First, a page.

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Sunday, Apr 23, 2017
Tampa Bay Rays

Rays’ woes with bat continue during 3-4 road trip

Tribune staff

ANAHEIM, Calif. -- You can sum up Tampa Bay’s first West Coast swing of the season with these three words: Start and stop.

Just when it appeared the Rays were building momentum they would blow a ninth inning lead or Joe Maddon would be into his bullpen in the second inning or, as was the case Sunday, David Price would get hit hard in a 6-2 loss that appared more lopsided than the score would indicate.

“Start and stop, that sounds pretty good,” Price said. “We’ve got to get it going, so we need to figure it out sooner or later.”

Maddon said that will happen once the offense comes back to life.

The Rays had trouble generating runs during the seven games. Heck, they scored a total of seven runs during their three wins out West.

“We just have to get more offensive, that’s one of the times I want to see them more offensive,” Maddon said. “With the bats, we’ve just haven’t been that. David really had good stuff. He did. They swung the bats well. Their guy did pitch well, but part of it is where just in a little bit of an offensive slump right now.”

“Their guy” was rookie Matt Shoemaker, who allowed two hits and a run in six innings for his second big league win.

Price, who pitched a complete game at Seattle during the second game of the trip, allowed five earned runs on 11 hits.

“I don’t want him to shoulder too much responsibility,” Maddon said. “He went out there threw (119) pitches. You always feel like you’re going to win when he pitches. He did make a couple of bad pitches, but they hit them. We saw some bad pitches that we didn’t hit.”

The offense went 17 innings between runs from Friday night to Sunday. Kevin Kiermaier snapped that dry spell in the seventh inning with is first career home run.

The Rays averaged less than three runs a game on the trip.

Evan Longoria, who normally wrecks the Angels pitching staff when he returns home, was 2-for-13 with three walks during the four-game series in Anaheim and 3-for-23 with four walks during the road trip. He also comitted a fourth-inning error Sunday that allowed two runs to score and gave the Angels a 5-0 lead.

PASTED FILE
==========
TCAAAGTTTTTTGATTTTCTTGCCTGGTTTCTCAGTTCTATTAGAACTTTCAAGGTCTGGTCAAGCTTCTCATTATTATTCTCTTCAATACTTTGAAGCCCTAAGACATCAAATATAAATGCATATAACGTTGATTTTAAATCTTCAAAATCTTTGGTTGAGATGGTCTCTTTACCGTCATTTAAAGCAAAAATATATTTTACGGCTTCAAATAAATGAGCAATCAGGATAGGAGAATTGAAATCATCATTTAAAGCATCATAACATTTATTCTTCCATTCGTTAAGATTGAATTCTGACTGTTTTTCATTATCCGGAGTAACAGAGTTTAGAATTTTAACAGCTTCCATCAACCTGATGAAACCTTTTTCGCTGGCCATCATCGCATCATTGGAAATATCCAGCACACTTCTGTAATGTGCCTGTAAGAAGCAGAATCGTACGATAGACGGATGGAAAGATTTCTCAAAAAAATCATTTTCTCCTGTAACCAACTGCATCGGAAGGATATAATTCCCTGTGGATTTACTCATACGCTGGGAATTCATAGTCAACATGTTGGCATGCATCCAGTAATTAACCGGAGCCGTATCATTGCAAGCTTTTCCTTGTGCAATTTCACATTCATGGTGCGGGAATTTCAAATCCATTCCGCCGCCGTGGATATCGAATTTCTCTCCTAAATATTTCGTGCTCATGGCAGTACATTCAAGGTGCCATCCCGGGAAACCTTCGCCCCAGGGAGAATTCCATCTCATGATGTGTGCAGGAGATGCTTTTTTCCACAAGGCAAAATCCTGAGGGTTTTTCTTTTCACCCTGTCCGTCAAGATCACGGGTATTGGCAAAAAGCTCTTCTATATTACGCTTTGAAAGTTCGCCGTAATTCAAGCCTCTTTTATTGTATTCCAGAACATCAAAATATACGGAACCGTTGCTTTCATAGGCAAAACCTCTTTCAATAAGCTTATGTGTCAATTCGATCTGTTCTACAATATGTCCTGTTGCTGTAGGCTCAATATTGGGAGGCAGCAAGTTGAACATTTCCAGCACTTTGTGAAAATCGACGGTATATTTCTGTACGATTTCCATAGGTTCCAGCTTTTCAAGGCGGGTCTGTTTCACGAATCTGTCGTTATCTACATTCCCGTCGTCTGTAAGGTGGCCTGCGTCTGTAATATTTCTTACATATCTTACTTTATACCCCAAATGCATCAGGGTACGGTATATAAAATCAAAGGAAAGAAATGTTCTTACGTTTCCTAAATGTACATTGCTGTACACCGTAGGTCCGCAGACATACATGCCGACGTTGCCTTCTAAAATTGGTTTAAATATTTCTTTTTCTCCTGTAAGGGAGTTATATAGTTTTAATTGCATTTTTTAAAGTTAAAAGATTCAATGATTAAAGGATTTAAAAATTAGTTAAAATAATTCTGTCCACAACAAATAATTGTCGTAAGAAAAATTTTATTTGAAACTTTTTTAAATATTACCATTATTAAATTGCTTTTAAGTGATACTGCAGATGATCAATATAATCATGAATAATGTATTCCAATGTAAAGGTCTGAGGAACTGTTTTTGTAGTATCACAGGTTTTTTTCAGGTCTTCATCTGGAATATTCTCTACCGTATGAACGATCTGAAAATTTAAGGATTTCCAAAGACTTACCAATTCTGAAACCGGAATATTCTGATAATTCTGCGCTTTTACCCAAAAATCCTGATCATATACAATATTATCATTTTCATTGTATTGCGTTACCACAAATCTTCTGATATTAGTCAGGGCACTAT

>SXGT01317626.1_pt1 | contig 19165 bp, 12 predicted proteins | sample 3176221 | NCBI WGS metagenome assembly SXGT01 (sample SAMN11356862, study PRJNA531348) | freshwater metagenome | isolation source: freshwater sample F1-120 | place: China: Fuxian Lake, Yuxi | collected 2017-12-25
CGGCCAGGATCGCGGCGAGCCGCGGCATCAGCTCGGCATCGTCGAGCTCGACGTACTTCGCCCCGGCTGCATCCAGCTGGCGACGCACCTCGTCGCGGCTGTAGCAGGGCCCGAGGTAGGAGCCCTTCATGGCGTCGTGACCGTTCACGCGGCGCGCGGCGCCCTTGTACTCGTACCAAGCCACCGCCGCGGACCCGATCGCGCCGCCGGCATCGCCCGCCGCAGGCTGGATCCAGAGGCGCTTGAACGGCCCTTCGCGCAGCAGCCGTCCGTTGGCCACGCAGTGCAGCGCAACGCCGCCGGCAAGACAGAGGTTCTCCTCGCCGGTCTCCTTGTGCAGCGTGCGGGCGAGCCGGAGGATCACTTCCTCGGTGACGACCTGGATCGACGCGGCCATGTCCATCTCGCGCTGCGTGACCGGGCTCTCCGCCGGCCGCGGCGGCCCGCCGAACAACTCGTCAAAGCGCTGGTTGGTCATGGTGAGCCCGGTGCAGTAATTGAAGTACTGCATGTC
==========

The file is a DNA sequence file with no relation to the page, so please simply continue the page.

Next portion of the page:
“It’s just frustrating,” Longoria said. “I don’t think we’re at the point of discouragement yet. I still believe there’s plenty of baseball to be played. Hopefully it starts to click and we figure some things out and we start to roll off a good streak of games. But it’s been pretty dismal to say the least.”

The Rays flew home Monday night in last palce, five games back of the division-leading New York Yankees.

They played the Angels series without Ben Zobrist, who dislocated his left thumb during the final day in Seattle. They played the final two games against the Angels without Ryan Hanigan, who is nursing a hamstring injury, and Desmond Jennings, who left the team to attend to a death in the family.

Still, they had Price pitching Sunday, and that gave them cause for optimism before the game.

But Price had trouble finishing innigs and the Angels made him pay. Albert Pujols homered on an 0-2 pitch with two outs in the first inning. The Angels strung together three straight two out hits in the second inning for another run. Longoria could have gotten an out at the plate in the fourth had he been able to come up with a grounder by Collin Cowgill.

“You want to be the guy to be able to make that play and turn it around and it just didn’t happen,” Longoria said. “David threw the ball well. That play right there kind of shot us in the foot.”

“We’re just not hitting, that’s the thing,” Maddon said. “You can look at it so many of ways. You’re going to make errors. You’re going to make bad pitches. Sometimes you got to get some hits, and we just haven’t been able to do that, and that’s the part that we really have to get rolling when we get back home. We have to be able to play through a bad lie, you got to get a knock once in a while if you made a mistake or made a pitch. We just haven’t been that group yet, but we’ll become that group. I think the one thing that’s been consistently missing is that moment.”


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